“Addition, subtraction, multiplication and division questions. ”
Math Magic presents solid, no-frills arithmetic drills, with enough of a spoon full of sugar to potentially get some math-averse kids into the game. Learners can access visual clues if needed, and audio feedback offers congratulations and encouragement. Learners are kept engaged as they progress by increasing difficulty and timed challenges. The bare-bones look and feel may leave some animation-addled tots cold, and some kind of a virtual trophy case in a future upgrade might help keep kids engaged. But for those looking for straightforward math practice, this is a solid choice.
“Drill and Practice”
Math problems for all four operations are presented in either a timed or untimed mode. With the sound option ON, the user receives praise for correct answers and encouragement to try again when an incorrect answer is given. Four levels of difficulty can be chosen.
“Operate it right”
Kids can develop math operation concepts with this app's drill and practice for addition, subtraction, multiplication, and division. Increasing challenge level and timed rounds that can be set from the menu make for an interesting early learning numeracy experience.
“Encouraging math app with simple equations and helpful hints”
A good app for young children working at memorizing their math tables. The child can easily focus on solving simple math equations which are presented in a straightforward manner. Visual clues provide some assistance to those who need it, while a timer function can provide a bit of extra challenge. Might not be appealing to children used to playing animated math games.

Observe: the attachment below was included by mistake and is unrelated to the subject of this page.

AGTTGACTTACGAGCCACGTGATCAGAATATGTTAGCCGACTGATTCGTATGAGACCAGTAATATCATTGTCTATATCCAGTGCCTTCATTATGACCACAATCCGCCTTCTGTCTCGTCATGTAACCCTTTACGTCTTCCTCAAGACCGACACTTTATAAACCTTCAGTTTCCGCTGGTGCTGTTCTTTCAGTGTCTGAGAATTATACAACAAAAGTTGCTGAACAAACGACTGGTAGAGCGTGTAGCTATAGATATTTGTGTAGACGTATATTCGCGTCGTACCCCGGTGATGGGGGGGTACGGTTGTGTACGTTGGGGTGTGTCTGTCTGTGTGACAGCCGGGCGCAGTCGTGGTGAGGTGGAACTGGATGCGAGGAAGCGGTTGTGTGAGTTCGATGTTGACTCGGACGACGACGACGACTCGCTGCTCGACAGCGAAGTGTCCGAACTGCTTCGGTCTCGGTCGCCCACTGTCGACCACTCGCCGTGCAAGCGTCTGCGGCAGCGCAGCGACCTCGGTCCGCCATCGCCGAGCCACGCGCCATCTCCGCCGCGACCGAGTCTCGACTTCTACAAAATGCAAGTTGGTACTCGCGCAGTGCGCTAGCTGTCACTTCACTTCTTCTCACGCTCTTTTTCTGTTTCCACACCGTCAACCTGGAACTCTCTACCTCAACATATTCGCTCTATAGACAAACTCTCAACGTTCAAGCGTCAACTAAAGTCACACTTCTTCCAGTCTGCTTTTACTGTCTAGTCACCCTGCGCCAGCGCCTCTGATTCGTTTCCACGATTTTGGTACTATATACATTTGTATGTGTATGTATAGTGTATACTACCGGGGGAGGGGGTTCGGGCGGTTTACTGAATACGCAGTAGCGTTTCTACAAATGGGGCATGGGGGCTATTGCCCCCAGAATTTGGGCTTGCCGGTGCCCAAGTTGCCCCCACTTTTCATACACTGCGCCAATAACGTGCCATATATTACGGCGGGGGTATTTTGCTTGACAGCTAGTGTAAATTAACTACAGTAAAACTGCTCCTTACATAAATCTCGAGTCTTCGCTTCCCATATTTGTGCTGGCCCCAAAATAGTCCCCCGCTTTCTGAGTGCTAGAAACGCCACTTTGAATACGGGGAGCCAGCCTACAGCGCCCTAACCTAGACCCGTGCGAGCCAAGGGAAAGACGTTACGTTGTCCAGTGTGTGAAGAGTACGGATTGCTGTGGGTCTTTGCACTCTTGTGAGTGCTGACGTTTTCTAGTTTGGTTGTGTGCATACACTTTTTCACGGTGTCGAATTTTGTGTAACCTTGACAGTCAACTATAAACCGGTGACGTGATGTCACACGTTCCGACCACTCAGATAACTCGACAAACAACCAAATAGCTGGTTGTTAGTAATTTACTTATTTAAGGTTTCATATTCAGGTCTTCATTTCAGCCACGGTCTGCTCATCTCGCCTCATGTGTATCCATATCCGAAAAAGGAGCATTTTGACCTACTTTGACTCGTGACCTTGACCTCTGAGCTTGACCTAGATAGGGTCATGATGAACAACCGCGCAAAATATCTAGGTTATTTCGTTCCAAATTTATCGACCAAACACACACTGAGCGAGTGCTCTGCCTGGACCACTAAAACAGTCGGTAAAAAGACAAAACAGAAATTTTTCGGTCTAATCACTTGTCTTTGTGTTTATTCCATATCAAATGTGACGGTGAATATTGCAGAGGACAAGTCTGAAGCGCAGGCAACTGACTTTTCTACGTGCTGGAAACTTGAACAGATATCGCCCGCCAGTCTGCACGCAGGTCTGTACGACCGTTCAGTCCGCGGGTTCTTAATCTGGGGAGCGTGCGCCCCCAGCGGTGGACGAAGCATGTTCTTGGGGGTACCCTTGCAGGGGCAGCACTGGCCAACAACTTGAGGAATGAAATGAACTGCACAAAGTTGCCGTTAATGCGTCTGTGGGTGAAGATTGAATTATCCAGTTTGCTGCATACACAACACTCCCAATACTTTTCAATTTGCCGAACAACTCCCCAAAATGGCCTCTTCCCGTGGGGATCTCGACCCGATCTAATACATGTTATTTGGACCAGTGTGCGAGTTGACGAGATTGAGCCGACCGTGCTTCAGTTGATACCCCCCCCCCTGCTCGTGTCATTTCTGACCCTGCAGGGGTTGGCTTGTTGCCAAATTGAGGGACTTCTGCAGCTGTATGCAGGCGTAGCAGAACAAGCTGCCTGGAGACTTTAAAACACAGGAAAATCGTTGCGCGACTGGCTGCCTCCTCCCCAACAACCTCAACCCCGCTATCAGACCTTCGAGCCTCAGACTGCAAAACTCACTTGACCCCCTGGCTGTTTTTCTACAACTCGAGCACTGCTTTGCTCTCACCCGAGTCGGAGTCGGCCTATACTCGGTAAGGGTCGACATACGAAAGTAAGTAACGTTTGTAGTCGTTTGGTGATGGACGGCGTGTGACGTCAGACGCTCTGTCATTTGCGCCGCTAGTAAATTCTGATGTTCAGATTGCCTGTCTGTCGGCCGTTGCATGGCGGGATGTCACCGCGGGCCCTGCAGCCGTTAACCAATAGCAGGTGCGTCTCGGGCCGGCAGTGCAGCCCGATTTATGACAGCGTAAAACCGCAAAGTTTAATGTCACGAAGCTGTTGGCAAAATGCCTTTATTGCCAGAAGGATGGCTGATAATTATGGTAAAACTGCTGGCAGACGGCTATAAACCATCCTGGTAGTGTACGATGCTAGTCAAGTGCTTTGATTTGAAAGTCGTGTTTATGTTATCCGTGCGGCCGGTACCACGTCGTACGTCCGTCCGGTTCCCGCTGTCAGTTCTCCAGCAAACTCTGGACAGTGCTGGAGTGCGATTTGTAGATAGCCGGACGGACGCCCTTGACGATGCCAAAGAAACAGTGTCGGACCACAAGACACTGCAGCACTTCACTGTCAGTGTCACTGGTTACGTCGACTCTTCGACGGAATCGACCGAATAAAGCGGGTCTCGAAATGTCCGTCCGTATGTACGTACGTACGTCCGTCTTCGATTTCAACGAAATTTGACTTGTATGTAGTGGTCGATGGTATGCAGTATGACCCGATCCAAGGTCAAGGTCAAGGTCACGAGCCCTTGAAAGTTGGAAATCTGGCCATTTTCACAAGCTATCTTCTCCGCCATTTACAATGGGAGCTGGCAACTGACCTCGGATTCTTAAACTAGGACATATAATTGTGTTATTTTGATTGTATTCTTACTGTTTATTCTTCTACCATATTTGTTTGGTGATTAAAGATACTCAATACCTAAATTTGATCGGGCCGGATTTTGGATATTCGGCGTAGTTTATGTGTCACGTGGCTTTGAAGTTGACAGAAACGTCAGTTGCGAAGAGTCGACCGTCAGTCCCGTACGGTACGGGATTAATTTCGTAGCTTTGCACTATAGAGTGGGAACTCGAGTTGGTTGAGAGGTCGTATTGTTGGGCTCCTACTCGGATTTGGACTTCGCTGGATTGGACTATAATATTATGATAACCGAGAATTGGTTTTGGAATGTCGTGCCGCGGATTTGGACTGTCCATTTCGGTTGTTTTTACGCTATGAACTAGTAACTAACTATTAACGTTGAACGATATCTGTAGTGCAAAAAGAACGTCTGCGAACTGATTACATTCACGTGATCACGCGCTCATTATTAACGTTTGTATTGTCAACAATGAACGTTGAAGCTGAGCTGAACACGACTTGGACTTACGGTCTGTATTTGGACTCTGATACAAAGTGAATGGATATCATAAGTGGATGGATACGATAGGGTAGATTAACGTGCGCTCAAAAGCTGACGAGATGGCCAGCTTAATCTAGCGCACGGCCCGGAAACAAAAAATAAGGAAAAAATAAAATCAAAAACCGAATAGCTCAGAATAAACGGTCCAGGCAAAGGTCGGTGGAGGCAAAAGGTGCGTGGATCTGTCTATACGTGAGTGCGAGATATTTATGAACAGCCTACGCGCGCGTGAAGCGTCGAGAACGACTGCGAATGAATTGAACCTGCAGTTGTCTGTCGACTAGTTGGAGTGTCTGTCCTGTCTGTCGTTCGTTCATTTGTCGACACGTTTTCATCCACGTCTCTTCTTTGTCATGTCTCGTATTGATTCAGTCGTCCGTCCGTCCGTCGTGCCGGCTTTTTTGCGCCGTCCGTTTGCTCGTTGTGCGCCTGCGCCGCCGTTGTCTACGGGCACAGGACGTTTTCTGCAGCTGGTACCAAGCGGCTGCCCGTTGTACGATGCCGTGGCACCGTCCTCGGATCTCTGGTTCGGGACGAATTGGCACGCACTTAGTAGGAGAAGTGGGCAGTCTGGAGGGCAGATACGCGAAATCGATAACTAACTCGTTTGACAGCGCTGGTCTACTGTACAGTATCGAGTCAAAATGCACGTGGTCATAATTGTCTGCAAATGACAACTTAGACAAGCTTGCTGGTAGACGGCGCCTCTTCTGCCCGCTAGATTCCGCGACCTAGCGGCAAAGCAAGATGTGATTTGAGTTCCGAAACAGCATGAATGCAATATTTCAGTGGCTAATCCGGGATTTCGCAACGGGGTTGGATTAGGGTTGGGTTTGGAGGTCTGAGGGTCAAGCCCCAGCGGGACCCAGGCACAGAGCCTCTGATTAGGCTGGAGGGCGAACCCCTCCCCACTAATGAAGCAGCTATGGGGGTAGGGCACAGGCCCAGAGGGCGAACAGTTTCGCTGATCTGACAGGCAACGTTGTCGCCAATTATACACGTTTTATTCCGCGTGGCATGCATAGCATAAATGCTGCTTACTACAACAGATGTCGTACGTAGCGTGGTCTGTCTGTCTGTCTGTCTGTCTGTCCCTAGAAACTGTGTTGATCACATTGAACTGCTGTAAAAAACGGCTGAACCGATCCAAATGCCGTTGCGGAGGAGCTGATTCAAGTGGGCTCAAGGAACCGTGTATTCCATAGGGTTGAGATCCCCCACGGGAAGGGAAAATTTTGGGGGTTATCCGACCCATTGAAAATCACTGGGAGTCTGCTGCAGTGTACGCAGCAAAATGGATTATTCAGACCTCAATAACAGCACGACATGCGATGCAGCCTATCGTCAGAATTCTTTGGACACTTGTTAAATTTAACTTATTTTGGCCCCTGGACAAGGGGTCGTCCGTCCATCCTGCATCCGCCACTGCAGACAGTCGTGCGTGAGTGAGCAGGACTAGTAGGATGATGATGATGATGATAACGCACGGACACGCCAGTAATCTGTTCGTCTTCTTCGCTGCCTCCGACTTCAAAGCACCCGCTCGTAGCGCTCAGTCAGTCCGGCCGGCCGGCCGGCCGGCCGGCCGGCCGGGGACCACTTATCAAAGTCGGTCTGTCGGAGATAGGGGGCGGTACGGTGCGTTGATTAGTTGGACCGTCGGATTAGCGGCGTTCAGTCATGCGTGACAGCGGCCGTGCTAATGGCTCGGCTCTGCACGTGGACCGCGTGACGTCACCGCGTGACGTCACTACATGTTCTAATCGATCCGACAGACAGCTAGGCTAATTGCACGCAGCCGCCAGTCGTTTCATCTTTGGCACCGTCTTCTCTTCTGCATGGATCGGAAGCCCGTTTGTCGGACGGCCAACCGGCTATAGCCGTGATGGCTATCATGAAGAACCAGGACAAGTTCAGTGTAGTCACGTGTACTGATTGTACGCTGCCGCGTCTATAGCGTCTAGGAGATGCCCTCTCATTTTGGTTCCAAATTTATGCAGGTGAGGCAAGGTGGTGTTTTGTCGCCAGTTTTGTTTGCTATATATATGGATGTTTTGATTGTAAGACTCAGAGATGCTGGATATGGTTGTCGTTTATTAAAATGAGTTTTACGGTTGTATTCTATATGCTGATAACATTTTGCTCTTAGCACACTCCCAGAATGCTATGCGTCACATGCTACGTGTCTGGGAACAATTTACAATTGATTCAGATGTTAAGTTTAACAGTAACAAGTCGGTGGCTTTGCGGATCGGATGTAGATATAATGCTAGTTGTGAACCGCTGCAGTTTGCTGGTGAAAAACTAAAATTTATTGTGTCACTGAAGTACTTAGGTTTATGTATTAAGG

This is great practice for "24" – a game for one to four people. Get a deck of cards and deal out four cards face up in a 2x2 grid. Face cards are worth ten, aces are worth 1. Try to determine if and how the face value of all four cards can come to 24 through addition, subtraction, multiplication and division (e.g., if you deal 2, 5, jack and ace: 10/2 = 5; 5x5 = 25; 25-1 = 24). The first person to see the answer smacks the cards, and then has to explain the solution.
Practice numeracy skills with everyday household objects - multiplying the number of people times the pieces of cutlery to be laid on the table, for example.
Parents and kids can try practice and rounds together and discuss operations in real world concepts
Instead of having your child answer math equations, try giving him or her some math word problems that challenges them to listen, analyze and calculate the answer. For the younger children, allow them the use of a pen and paper; for older children, have them process the answer without writing it down.